Fischerhüette on Schlachtensee
With a beautiful view of Berlin’s Schlachtensee Lake, Fischerhüette on Schlachtensee has a relaxed atmosphere and a great menu if you want to have a full meal during your beer garden experience. You can get chicken or bratwurst for 7€.
Schleusenkrug Beer Garden
Near the Tiergarten S-bahn, Schleusenkrug is popular and laid back. They have a great beer selection and an extensive food menu. They even offer breakfast, and most items are available for between 7.50€ and 8.50€.
Raise a Smile Hostel
Located in the heart of East Berlin, Raise a Smile Hostel is part of a Zambian children’s charity: All profits from guests’ stays go to the charity. The hostel is decorated in a Zambian theme to raise awareness of Zambia, and private rooms cost about 20€ to 30€ per night, with a two-night minimum. Raise a Smile received #1 in Germany Award from Hostelworld in 2010.
East Seven Berlin Hostel
Close to public transportation and centrally located between two major districts, East Seven Berlin Hostel was a top ten pick by Hostel World. Private rooms cost 31€ to 38€ depending on the season.
Riverside Lodge Hostel
If you want to stay in popular Kreuzberg, check out Riverside Lodge Hostel, a small but welcoming hostel with rooms that feel spacious. For additional privacy, Riverside Lodge has private apartments available too. Private rooms rates are about 37€ per night.
In the trendy Prenzlauer Berg district, you’ll find the more upscale Schoenhouse Apartments. They’re still budget-friendly if you’re traveling with a group of friends or as a couple. Schoenhouse’s self-catering apartments come with free WiFi, with rates around 75€ to 110€ per night. They’re conveniently located near Alexanderplatz and the Hackesche Höfe.
Pet Care in Berlin
If you’re traveling with pets, you’ll have some extra expenses and logistics, but Berlin’s options make it easy to find top-quality pet care.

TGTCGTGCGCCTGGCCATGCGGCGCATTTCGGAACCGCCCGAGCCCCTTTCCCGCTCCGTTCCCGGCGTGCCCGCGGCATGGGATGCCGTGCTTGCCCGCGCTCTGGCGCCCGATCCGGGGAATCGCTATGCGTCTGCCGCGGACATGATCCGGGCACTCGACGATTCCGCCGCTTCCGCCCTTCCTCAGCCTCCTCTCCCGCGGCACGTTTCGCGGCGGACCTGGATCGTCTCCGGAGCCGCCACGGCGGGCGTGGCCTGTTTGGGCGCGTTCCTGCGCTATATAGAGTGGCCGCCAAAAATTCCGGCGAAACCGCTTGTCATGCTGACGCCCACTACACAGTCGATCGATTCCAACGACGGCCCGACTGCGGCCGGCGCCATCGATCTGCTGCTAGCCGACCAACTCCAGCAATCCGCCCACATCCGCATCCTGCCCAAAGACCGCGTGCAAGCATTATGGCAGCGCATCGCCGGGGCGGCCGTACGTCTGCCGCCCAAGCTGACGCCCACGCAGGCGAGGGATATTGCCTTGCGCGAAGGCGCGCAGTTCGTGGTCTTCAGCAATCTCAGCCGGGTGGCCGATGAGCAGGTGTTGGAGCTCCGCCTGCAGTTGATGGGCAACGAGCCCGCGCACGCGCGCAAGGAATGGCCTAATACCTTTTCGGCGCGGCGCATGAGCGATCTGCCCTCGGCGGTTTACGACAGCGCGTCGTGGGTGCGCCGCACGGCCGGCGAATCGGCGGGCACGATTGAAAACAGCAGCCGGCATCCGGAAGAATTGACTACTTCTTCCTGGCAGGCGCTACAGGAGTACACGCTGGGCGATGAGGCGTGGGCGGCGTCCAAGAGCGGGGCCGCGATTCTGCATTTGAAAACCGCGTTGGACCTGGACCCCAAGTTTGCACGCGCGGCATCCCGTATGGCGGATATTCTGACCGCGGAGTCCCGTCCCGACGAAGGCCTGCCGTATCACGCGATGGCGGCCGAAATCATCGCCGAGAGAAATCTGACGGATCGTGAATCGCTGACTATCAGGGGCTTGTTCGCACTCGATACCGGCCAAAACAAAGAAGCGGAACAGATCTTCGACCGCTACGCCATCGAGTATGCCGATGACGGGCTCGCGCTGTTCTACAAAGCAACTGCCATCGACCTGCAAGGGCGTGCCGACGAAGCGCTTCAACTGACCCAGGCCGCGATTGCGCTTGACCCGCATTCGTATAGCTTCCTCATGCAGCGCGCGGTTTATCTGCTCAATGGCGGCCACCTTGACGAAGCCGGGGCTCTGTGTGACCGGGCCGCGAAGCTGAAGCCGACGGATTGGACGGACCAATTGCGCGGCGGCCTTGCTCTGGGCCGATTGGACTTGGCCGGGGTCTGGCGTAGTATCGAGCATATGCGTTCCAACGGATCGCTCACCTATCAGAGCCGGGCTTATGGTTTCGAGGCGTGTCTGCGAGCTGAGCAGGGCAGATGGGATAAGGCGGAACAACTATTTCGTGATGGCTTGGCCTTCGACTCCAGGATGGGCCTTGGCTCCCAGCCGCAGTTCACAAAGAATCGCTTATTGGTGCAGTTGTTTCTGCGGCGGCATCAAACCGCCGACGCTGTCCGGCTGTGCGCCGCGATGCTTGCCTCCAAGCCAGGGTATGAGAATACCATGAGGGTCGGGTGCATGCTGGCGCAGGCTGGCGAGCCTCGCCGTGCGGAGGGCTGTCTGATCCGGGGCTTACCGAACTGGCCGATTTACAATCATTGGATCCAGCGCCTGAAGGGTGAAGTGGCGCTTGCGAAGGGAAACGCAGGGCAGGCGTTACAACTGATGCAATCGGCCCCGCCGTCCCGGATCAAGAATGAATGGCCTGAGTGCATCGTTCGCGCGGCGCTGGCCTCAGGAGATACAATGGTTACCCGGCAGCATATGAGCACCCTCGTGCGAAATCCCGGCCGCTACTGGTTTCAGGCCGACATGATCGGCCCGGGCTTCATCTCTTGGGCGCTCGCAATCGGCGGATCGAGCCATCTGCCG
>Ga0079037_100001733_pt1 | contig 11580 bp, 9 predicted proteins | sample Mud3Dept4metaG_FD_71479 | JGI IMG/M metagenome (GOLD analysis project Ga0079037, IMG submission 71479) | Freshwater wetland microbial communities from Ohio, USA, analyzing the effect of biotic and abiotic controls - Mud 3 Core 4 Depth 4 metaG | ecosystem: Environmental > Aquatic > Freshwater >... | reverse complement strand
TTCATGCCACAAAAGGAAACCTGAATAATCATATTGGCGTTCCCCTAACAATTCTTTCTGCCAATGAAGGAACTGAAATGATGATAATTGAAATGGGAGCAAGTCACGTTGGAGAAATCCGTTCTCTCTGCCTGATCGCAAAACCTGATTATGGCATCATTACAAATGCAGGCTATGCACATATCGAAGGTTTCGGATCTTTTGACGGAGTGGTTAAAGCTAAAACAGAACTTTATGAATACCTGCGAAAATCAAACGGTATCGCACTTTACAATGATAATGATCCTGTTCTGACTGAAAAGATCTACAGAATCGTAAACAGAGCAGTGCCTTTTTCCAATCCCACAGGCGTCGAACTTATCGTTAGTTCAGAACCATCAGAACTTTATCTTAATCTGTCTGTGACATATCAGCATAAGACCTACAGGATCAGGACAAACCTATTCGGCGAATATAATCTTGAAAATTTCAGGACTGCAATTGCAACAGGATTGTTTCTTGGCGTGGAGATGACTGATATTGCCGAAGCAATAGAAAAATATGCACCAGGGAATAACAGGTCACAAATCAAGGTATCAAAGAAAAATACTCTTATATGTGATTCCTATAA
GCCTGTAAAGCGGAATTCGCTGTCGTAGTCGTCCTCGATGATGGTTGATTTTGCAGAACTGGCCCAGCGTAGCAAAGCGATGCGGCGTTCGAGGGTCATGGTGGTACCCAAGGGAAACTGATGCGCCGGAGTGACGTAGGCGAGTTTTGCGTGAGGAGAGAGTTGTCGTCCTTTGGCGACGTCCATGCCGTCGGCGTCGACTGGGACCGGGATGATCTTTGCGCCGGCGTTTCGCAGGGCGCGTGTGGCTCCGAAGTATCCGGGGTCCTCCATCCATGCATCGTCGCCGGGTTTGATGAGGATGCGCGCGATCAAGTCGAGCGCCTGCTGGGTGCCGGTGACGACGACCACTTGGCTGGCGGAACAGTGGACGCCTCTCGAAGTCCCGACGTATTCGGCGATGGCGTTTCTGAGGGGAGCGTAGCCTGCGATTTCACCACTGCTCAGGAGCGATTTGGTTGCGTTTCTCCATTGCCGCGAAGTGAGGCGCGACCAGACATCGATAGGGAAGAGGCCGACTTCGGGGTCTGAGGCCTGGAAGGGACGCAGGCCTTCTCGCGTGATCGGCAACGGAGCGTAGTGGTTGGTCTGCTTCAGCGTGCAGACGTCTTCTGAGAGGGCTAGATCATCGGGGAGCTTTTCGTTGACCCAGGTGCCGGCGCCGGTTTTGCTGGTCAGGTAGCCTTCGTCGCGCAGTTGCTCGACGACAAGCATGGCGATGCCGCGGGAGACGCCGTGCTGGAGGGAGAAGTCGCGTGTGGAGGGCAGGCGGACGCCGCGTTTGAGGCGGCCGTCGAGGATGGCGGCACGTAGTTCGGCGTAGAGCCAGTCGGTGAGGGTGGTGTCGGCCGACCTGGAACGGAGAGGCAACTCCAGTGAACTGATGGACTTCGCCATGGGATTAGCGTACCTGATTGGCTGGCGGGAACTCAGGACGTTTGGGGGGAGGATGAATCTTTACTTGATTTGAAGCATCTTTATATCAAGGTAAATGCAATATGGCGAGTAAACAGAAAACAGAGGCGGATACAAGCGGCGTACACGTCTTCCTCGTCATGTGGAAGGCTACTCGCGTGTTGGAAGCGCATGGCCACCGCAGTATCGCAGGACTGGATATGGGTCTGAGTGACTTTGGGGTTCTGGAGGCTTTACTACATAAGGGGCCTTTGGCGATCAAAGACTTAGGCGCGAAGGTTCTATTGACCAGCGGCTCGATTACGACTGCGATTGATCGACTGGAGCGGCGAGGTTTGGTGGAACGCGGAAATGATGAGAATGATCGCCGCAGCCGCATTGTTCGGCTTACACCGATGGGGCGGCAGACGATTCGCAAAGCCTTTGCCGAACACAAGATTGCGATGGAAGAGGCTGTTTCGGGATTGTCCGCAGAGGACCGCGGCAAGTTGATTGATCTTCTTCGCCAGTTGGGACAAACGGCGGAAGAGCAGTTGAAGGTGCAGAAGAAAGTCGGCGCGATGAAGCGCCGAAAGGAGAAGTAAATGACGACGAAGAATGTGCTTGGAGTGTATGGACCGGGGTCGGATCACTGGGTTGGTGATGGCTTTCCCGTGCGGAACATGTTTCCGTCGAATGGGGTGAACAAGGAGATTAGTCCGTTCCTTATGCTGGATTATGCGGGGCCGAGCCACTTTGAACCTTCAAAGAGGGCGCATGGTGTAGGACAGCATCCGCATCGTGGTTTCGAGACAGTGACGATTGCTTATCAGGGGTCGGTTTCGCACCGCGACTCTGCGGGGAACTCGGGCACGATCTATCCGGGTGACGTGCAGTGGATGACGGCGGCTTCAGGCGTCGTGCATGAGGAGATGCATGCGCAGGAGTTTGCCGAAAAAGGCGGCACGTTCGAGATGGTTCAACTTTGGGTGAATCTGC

- Hund in Berlin offers boarding for your dog as well as two daily supervised runs (call 0160-610-8008 or email kontakt@Hund-in-Berlin.de).
- Hund Fun offers various pet sitting services (call 49-30-172-391-2695).
- Hund Pensions Berlin provides boarding, walks, and socialization with other dogs (call 49-30-4729-174)
- Katzen Pension Berlin, with two play areas and a sun conservatory, is a great choice for boarding cats in Berlin (call 49-30-873-5780).
Cheap Transit: Getting to Berlin and Getting around Berlin
There is no better way to see Berlin than by S-bahn and bus. The system is efficient, clean, and easy to use. Standard tickets cover all three zones and cost 5.10€ per day. Or, you can purchase a one-week ticket for 33.50€. If you’re limiting your travel to zones A and B only, you can get a 5€ discount on your weekly ticket.
You’ll also have the option of a “Tourist Ticket,” which includes a Berlin Welcome Card good for discounts on 80 attractions. The Tourist Ticket/Welcome Card costs between 28.90€ and 34.90€, depending on the zones you plan to visit.
Insider’s Transit Tip: Don’t forget to stamp your ticket in the small machine near the track.
For getting around Berlin, public transportation is your best and most affordable option. But if you choose to rent a car, be ready to drive stick, or make sure you specifically request an automatic transmission. Generally, rental cars in Germany come with a standard transmission, and if you’re not ready it’ll put a quick damper on your trip. Also, rental cars don’t usually come with air conditioning, and those that do usually cost extra. Before driving in Europe you’ll need an International Driving Permit, which you can get at from a stateside auto club for about $20.
Insider’s Transportation Tip: When walking or biking within Berlin or Germany use common sense. Never walk on the cobblestone bike path. The bike path is strictly for cyclists, and Germans take their biking seriously. When riding on the bike path listen for bells. The bike bell is the passing signal.
For getting to Berlin, consider flying into Frankfurt and then connecting to a low-cost airline such as TUIfly. I’ve flown TUIfly and found them to be efficient, clean, and good quality for a low cost. Search results for round-trip flights between Frankfurt and Berlin for late March came back at around 89€. When planning your trip consider purchasing travel insurance to protect yourself during your travels.
Berlin is rich in culture, but you don’t need a lot of personal wealth to enjoy a great vacation in the German capital. Thanks to its public transportation system, getting around town is easy and affordable. And with so many free and low-fee tourist attractions, you’ll get a sense of Berlin’s history and modern developments without spending too much cash. While your flight may be the most costly expense, a few tips for international travel will help you cut in the right places.
Don’t miss Germany’s great food and drink, art and music, or history and culture just because a trip to Europe sounds too expensive. With these insider tips and more help from friends who have been there, you’ll be surprised by how much you can save.
What are your best ideas for budget travel to Berlin? What was the best value buy you found for your trip, and what was the worst waste of money?